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How to Determine Fish Balance

How to Determine Fish Balance

There are two ways you can check the predator and prey dynamics of your pond: 1) pull seine samples in late May to early July, and 2) keep accurate records of fishing activity. Alternatively, you could pay a private consultant to conduct an electrofishing sample. Keep reading for more information on the do-it-yourself approach.

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News

Large, silver fish swim in blue water.
Filed Under: Fisheries, Fish Management, Marine Resources September 1, 2021

Fisheries experts at Mississippi State University and other research institutions are conducting an $11.7 million study of the greater amberjack, an important recreational and commercial species in the South Atlantic and Gulf of Mexico that is threatened by overfishing.

Girl in a blue T-shirt and baseball cap holding a small fish.
Filed Under: Environment, Fish Management June 18, 2021

Grandpa cast the jig and cork to the center of the pond and handed it to Lucy. “Now, start reeling in slowly,” he said.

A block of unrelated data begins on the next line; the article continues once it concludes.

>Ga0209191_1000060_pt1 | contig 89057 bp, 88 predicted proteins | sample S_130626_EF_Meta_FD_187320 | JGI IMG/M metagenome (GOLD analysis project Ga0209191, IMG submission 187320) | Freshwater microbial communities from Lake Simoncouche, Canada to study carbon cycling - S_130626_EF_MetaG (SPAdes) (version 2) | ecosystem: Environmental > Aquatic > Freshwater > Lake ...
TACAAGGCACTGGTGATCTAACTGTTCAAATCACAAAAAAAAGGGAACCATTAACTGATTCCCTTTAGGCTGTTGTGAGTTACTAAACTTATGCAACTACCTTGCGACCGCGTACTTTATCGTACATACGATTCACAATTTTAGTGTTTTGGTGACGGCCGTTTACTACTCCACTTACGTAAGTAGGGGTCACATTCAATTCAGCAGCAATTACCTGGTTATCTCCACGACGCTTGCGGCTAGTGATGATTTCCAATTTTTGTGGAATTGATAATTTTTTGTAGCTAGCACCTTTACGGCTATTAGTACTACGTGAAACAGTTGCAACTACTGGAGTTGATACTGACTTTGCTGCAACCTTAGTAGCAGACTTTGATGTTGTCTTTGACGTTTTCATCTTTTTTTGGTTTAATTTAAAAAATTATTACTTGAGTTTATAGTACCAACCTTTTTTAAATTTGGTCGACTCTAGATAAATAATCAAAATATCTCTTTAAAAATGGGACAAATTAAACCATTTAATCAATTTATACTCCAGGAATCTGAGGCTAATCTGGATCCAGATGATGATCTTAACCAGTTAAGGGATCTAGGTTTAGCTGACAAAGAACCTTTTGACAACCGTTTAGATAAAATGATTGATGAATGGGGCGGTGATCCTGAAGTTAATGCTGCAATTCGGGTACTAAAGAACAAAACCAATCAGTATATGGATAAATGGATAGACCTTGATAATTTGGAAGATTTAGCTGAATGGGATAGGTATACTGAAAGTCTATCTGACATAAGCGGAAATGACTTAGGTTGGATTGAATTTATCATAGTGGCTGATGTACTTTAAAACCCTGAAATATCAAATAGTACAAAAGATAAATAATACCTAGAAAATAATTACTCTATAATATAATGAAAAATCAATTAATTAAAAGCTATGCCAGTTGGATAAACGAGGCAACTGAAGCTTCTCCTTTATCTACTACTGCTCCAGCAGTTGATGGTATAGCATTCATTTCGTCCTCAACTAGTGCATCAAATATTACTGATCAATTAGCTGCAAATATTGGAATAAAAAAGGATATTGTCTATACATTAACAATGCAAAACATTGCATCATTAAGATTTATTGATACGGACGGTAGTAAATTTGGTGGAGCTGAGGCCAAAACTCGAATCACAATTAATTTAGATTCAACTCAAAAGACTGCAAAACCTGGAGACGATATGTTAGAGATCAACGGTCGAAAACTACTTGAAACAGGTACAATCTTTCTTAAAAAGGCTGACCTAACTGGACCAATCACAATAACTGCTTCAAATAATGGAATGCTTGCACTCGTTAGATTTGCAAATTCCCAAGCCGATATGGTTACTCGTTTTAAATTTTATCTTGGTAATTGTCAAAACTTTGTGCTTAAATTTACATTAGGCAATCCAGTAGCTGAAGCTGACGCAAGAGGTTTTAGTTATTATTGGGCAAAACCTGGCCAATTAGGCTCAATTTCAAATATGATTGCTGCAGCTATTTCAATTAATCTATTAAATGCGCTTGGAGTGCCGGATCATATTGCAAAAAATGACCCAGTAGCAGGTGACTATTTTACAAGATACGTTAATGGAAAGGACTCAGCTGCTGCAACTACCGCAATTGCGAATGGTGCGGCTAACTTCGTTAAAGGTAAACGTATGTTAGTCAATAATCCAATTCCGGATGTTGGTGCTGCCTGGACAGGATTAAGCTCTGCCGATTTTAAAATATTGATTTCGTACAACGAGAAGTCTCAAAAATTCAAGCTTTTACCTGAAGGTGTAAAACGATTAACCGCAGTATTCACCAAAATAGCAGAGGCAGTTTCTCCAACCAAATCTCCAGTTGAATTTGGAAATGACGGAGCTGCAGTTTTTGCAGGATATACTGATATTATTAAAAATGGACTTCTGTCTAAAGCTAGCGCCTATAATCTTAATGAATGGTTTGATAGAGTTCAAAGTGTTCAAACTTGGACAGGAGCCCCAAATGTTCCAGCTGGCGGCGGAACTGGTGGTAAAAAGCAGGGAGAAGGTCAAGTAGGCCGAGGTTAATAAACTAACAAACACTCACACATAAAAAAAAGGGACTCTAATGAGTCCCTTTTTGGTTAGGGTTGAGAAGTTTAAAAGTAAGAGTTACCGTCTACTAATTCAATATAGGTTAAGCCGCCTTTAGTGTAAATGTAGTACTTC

She did as Grandpa instructed. On the third crank of the reel, the float disappeared several inches below the water surface, and Grandpa shouted, “She’s got it; reel it in!”

That day, Lucy perfected her casting technique and caught nearly a dozen small bass and several large bluegill.

Graphic showing red snapper count in the Gulf of Mexico.
Filed Under: Fisheries, Fish Management April 14, 2021

BILOXI, Miss. -- The results of the Great Red Snapper Count are in!

In 2017, a team of fisheries experts began a two-year task of estimating the population size of red snapper in the U.S. Gulf of Mexico through this unprecedented, federally funded $12 million project. Scientists from several Southeastern universities and institutes, including Mississippi State University, used a variety of methods across the Gulf to accomplish this ambitious goal.

Two men in a boat pose with a large fish in their laps.
Filed Under: Fisheries, Fish Management March 18, 2020

BILOXI, Miss.-- At Mississippi State University’s Coastal Research and Extension Center, we recently aged one of the largest tripletail fish ever caught.

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Portrait of Dr. Wes Neal
Extension/Research Professor
Fisheries Extension